Warrantless Parole Searches In California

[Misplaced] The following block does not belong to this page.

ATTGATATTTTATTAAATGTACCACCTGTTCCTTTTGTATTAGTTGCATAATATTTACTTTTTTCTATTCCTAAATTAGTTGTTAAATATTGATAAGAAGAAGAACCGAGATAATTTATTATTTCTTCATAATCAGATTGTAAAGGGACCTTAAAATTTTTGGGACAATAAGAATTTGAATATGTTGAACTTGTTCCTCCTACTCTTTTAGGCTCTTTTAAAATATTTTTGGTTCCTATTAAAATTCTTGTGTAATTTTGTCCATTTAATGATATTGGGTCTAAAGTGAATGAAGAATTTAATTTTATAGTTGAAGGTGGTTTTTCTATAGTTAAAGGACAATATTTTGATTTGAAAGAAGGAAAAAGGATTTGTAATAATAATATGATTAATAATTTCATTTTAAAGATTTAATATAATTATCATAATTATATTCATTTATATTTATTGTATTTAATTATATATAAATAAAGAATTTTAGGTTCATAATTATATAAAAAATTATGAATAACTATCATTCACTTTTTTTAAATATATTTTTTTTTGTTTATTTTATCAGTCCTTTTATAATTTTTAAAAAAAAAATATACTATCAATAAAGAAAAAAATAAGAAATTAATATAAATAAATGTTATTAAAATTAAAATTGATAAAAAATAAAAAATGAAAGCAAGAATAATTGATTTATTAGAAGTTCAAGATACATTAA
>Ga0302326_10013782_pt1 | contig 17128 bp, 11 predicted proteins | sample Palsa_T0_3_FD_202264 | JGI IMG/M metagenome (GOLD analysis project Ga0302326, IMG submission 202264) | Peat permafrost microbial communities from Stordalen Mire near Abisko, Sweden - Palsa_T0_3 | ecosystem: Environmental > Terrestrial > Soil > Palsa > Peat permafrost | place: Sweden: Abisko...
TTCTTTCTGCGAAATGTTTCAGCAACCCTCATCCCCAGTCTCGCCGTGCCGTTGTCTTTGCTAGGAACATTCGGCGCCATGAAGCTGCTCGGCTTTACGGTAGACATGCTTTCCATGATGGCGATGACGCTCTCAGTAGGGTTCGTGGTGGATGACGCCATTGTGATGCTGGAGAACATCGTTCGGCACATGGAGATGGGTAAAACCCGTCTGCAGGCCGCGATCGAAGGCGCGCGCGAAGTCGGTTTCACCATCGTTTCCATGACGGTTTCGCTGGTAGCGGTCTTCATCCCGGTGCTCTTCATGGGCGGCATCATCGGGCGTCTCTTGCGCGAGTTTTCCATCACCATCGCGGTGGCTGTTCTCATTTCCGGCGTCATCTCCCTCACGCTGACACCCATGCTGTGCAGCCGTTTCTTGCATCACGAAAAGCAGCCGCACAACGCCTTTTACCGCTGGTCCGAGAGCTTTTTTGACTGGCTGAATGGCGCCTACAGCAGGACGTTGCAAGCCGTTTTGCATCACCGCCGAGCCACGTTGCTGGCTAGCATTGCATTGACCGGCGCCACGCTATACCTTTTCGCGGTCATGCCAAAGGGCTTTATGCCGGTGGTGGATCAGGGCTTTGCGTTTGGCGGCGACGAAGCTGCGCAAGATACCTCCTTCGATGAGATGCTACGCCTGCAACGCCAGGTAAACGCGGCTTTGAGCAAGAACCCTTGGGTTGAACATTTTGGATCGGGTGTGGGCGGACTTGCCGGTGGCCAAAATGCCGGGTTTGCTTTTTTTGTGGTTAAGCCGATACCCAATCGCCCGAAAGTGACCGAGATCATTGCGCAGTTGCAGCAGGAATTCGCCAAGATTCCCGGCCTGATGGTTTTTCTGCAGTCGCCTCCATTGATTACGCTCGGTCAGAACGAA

"A defendant may move to suppress evidence on the ground that 'the search or seizure without a warrant was unreasonable.' ( 1538.5, subd. (a)(1)(A).) A warrantless search is presumed to be unreasonable, and the prosecution bears the burden of demonstrating a legal justification for the search. (People v. Williams (1999) 20 Cal.4th 119, 127.) 'The standard of appellate review of a trial court's ruling on a motion to suppress is well established. We defer to the trial court's factual findings, express or implied, where supported by substantial evidence. In determining whether, on the facts so found, the search or seizure was reasonable under the Fourth Amendment, we exercise our independent judgment. ' (People v. Glaser (1995) 11 Cal.4th 354, 362 (Glaser); see People v. Laiwa (1983) 34 Cal.3d 711, 718.)" (People v. Redd (2010) 48 Cal.4th 691, 719, fn. omitted.) "A warrantless search is unreasonable under the Fourth Amendment unless it is conducted pursuant to one of the few narrowly drawn exceptions to the constitutional requirement of a warrant. (U.S. Const., 4th Amend.; Arizona v. Gant (2009) 556 U.S. 332, 338 (Gant ); People v.Woods (1999) 21 Cal.4th 668, 674; People v. Bravo (1987) 43 Cal.3d 600, 609.) California's parole search clause is one of those exceptions. (Samson v. California (2006) 547 U.S. 843, 846, 850-857 (Samson).)" (People v. Schmitz (2012) 55 Cal.4th 909, 916.) "Both the California Supreme Court and the United States Supreme Court have concluded that parole searches are reasonable, so long as the parolee's status is known to the officer and the search is not arbitrary, capricious, or harassing. (See Samson, supra, 547 U.S. at pp. 846, 850-856; People v. Sanders (2003) 31 Cal.4th 318, 332-334 (Sanders); People v. Reyes (1998) 19 Cal.4th 743, 750-754 (Reyes).)" (People v. Schmitz, supra, 55 Cal.4th at p. 916.) "A parolee does not have a legitimate expectation of privacy that would prevent a properly conducted parole search. (Samson, supra, 547 U.S. at p. 852; Reyes, supra, 19 Cal.4th at p. 754)" (Id. at p. 917.) "Warrantless, suspicionless searches are a vital part of effective parole supervision (Reyes, supra, 19 Cal.4th at p. 752; Samson, supra, at p. 854), and are mandated in California as a condition of every parolee's release (Pen.Code, 3067, subd. (b)(3); Cal.Code Regs., tit. 15, 2511, subd. (b)(4))." (Id. at p. 924.) Parole searches have constitutional limits. In Reyes, the California Supreme Court warned: "'A parole search could become constitutionally "unreasonable" if made too often, or at an unreasonable hour, or if unreasonably prolonged or for other reasons establishing arbitrary or oppressive conduct by the searching officer.' (People v. Clower (1993) 16 Cal.App.4th 1737, 1741; United States v. Follette (S.D.N.Y.1968) 282 F.Supp. 10, 13; see In re Anthony S. (1992) 4 Cal.App.4th 1000, 1004 a search is arbitrary and capricious when the motivation for the search is unrelated to rehabilitative, reformative or legitimate law enforcement purposes, or when the search is motivated by personal animosity toward the parolee; People v. Bremmer (1973) 30 Cal.App.3d 1058, 1062 unrestricted search of a probationer or parolee by law enforcement officers at their whim or caprice is a form of harassment.)" (Reyes, supra, 19 Cal.4th at pp. 753-754.) The California Supreme Court subsequently held that "an otherwise unlawful search of the residence of an adult parolee may not be justified by the circumstance that the suspect was subject to a search condition of which the law enforcement officers were unaware when the search was conducted." (Sanders, supra, 31 Cal.4th at p. 335.) Although the United States Supreme Court was urged to impose a reasonable suspicion requirement on parolee searches (Samson, supra, 547 U.S. at p. 854), it did not do so. The court stated that "the touchstone of the Fourth Amendment is reasonableness, not individualized suspicion." (Id. at p. 855, fn. 4.) The court rejected the notion that "California's suspicionless search system gives officers unbridled discretion to conduct searches." (Samson, supra, 547 U.S. at p. 856.) It emphasized "California's prohibition on 'arbitrary, capricious or harassing' searches. See Reyes, 19 Cal.4th, at pp. 752, 753-754; People v. Bravo, 43 Cal.3d 600, 610 (1987) (probation); see also Cal. Penal Code Ann. 3067(d) (West 2000) ('It is not the intent of the Legislature to authorize law enforcement officers to conduct searches for the sole purpose of harassment')." (Samson, supra, 547 U.S. at p. 856, fn. omitted.)